Two Helpful Hints:
1. Since you can’t use tag words to identify speakers, you’ll be restricted to only two characters so that the reader can follow the dialogue easily.
2. You’ll need to make sure your dialogue reveals the identity of the characters because you can’t narrate their identity or description to your readers.

Just post your story on your own site and hop over here and put the link into the “Comments” section for this post.

No time limit: This challenge is open-ended. Anytime you read this post and want to try your hand at a dialogue story, go for it.  Do more than one if you like. And don’t forget to come back here and leave your link.

My own story is below:

GIRL DRAWING HEART ON WALL - cropped -- SFerrario - PX

FAMILY PICTURE

“Mandy, what on earth have you done to the wall?”
“I’m drawing a merle, Mommy.”
“A what?”
“A merle. You know, a picture that covers the whole wall.”
“Oh, you mean a mural.”
“Right, and this is a picture of our whole family.”
Our family?”
“Yes. See this really big person is God, because our Sunday School teacher said that all families come from God.”
“I see. And, yes, Mrs. Osgood is right.”
“And then here’s Daddy and you and me and Francis and Baby Daniel.”
“Well, I understand God and Daddy and me and you and Francis, but who on earth is Baby Daniel?”
“My little brother.”
“But, Mandy, you don’t have a little brother.”
“Not yet, but he’s coming. God told me today.”
“Ooooooh ….”

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Experimenting with the New Editor

COMPUTER WITH TONGUE OUT

Readers, you can totally ignore this post if you like. I am just experimenting with the brand new editor — and as a result of my experiment, I am venting profusely. As usual, over the last 6 years, WordPress will not leave well enough alone. They do not understand the meaning of the advice: “If it isn’t broken, DON’T FIX IT!”

What don’t I like?  Well, to begin with, I asked where in the heck are the tools to make text bold, to underline, to insert special characters? Not only are they not visible, but WP does not even give me a note in this editor to tell me where I can find them.  I will stop here and say that as I wrote this paragraph, I searched in the block search window for a “bold text” button. The editor told me there was none.  But then all of a sudden I got a row of tools with a bold button showing up along the top of my post. Now, where did that come from? I have no clue how I got it, or how I will get it again if I need it?

And I still can’t find an “underline” symbol or a button to click to let me insert special characters. I did finally find a section called “Keyboard shortcuts.”  That will let me use my keyboard to get something underlined or switched to italics. Then, after about half and hour, I finally saw a button that let me add the “classic editor tools,” but they come in on the bottom of the post instead of the top, and you have to tell it to “hide the block settings” before the tools will work in the text. But all of these features are twice the work that the old editor required to accomplish those jobs. Why on earth would any writer want that???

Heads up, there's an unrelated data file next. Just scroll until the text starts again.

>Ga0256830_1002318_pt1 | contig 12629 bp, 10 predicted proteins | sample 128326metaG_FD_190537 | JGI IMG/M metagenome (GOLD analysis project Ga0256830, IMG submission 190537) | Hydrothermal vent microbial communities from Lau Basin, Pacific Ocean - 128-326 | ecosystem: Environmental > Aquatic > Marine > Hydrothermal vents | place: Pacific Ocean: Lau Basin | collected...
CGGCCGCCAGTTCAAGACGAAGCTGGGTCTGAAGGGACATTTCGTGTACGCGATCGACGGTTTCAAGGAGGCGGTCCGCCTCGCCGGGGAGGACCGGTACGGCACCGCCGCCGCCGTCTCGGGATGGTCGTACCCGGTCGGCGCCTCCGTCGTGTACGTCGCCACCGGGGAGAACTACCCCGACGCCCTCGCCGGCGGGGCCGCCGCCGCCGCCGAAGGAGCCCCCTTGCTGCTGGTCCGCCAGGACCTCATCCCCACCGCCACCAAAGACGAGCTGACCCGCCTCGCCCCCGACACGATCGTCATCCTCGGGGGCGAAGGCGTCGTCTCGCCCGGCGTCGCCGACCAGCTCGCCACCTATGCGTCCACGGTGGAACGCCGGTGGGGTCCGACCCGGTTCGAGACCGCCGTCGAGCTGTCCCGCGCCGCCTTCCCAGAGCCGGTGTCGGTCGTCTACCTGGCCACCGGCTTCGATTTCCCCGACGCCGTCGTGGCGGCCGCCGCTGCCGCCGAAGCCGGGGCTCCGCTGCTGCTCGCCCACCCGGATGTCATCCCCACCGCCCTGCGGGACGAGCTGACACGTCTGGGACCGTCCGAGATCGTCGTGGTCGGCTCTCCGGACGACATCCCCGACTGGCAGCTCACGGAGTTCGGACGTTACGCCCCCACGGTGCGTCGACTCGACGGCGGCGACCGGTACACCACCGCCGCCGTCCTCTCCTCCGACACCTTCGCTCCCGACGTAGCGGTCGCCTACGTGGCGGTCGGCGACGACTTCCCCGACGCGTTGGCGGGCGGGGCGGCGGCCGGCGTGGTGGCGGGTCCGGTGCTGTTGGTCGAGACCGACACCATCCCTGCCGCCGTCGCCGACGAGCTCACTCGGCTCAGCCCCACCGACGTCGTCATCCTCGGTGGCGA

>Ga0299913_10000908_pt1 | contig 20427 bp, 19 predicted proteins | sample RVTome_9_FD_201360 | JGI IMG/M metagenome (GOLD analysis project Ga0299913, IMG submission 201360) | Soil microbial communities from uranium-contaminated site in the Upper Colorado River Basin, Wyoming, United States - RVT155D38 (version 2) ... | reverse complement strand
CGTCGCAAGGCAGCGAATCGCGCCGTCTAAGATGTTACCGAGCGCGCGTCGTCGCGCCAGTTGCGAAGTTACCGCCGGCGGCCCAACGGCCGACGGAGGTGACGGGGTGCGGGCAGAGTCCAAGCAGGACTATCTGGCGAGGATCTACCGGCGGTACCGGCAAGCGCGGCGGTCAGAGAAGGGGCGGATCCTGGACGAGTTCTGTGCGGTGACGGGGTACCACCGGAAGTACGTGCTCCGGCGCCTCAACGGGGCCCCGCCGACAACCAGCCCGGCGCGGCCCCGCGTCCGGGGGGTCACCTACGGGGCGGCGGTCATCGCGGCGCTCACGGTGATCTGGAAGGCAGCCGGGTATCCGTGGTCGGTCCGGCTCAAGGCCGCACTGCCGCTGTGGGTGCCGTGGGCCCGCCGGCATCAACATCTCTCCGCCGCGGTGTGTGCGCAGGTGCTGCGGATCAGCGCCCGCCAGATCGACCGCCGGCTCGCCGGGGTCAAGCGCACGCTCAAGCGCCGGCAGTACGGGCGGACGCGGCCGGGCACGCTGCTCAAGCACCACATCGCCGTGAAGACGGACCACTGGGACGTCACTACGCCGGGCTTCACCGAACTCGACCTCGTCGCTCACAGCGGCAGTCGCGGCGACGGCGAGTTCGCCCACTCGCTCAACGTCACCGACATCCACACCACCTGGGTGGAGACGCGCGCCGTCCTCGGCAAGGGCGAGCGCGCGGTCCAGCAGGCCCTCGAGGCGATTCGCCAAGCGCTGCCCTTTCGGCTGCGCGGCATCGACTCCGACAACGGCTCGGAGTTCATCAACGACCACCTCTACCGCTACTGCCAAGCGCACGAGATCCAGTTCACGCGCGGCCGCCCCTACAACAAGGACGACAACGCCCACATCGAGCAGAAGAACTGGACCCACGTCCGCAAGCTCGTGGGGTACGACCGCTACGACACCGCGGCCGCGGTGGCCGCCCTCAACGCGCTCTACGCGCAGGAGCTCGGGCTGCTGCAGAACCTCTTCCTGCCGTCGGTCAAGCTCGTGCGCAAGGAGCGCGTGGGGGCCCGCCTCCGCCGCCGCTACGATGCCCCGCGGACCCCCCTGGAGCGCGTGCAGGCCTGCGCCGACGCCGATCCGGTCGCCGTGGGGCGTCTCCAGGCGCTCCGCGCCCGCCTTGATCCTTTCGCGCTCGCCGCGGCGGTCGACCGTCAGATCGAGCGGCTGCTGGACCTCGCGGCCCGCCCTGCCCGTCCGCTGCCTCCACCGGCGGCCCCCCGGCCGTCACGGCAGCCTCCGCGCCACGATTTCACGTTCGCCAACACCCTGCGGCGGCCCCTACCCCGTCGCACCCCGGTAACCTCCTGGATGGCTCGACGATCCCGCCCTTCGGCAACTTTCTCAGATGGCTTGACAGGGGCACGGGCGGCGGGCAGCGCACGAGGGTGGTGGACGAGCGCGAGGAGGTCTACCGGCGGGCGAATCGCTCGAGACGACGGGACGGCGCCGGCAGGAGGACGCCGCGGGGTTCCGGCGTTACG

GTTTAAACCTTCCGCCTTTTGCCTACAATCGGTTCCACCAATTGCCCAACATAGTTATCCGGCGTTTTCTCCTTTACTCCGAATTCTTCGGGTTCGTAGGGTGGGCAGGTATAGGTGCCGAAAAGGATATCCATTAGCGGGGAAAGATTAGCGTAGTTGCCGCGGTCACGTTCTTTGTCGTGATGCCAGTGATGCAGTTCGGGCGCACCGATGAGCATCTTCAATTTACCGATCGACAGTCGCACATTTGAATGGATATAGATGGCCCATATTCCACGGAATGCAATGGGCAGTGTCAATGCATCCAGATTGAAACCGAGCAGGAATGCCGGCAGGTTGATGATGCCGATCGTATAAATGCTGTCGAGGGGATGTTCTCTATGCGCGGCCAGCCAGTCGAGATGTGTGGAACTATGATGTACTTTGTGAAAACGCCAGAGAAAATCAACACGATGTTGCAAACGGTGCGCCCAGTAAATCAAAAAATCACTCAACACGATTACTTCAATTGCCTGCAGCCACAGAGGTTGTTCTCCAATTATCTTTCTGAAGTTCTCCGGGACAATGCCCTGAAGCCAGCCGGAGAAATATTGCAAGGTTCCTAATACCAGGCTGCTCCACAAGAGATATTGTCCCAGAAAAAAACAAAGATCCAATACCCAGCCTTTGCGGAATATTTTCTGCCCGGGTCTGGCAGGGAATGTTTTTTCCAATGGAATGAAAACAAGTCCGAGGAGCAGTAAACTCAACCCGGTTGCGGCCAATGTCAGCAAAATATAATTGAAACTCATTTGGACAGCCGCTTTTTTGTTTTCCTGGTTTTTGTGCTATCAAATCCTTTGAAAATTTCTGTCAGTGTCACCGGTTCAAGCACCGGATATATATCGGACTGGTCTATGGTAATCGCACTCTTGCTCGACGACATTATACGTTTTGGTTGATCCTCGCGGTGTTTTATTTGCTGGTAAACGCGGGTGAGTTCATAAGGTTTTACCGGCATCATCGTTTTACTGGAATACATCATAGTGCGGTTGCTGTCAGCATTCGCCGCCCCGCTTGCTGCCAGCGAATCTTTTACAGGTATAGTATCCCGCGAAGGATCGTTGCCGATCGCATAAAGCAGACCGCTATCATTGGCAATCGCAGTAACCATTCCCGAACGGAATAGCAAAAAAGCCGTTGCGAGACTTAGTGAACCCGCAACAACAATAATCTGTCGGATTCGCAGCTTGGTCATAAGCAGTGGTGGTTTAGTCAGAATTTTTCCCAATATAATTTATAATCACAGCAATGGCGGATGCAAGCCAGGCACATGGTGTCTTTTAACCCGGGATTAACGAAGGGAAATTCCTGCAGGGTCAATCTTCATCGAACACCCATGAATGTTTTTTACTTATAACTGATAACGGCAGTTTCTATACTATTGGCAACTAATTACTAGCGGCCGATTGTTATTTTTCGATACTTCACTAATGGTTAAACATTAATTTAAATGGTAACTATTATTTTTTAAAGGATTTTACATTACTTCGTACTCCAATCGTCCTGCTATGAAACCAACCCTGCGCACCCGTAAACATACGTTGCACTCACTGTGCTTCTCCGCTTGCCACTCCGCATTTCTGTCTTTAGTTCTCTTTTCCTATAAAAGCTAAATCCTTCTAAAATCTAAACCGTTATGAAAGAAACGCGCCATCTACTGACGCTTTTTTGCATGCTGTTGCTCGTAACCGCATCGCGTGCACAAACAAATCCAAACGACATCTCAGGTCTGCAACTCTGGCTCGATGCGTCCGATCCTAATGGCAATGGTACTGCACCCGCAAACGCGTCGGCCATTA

And I still can’t find a way to insert special characters — like the copyright symbol — which we all need from time to time. What is it that makes WordPress believe that we will appreciate having to learn how to do almost everything from scratch again? And what’s with the paragraph symbol all over the place?  It pops up right and left when there should be no need for it. Previously, all we had to do was space down an extra line, and we had an automatic new paragraph. Not anymore. Also, I tried to right click and choose “select all” so I could copy the text, but the editor will not select all. It selects only the paragraph that I’m close to when I right click. I finally hunted around for an option that said “copy all content,” but when I did and pasted it into a document, it pasted all the HTML codes into the text as well.

I went to my admin page to see what I had available for help there, and there’s a link that says I can “try a live demo which will highlight some of the key features of the new editor.”  But when I clicked on that link, it took me to a page with 4 black boxes with a label for each feature, but did absolutely nothing to show me what they actually are or how they work. Supposedly, this new editor is great for what they call “media-rich” posts and for people who worry about whether their content looks good on all sizes and kinds of devices. WordPress has claimed for years that they have themes that can be relied on for those features. If there are a some bloggers out there who really need a new kind of editor, then WP needs to develop a couple separate themes that will allow those bloggers the extra technology. But for those of us who are actually writers — who want to use our sites to “say” something in a simple, easy, quickly-posted manner — they need to just leave us alone, for pity’s sake, and let us get on with blogging.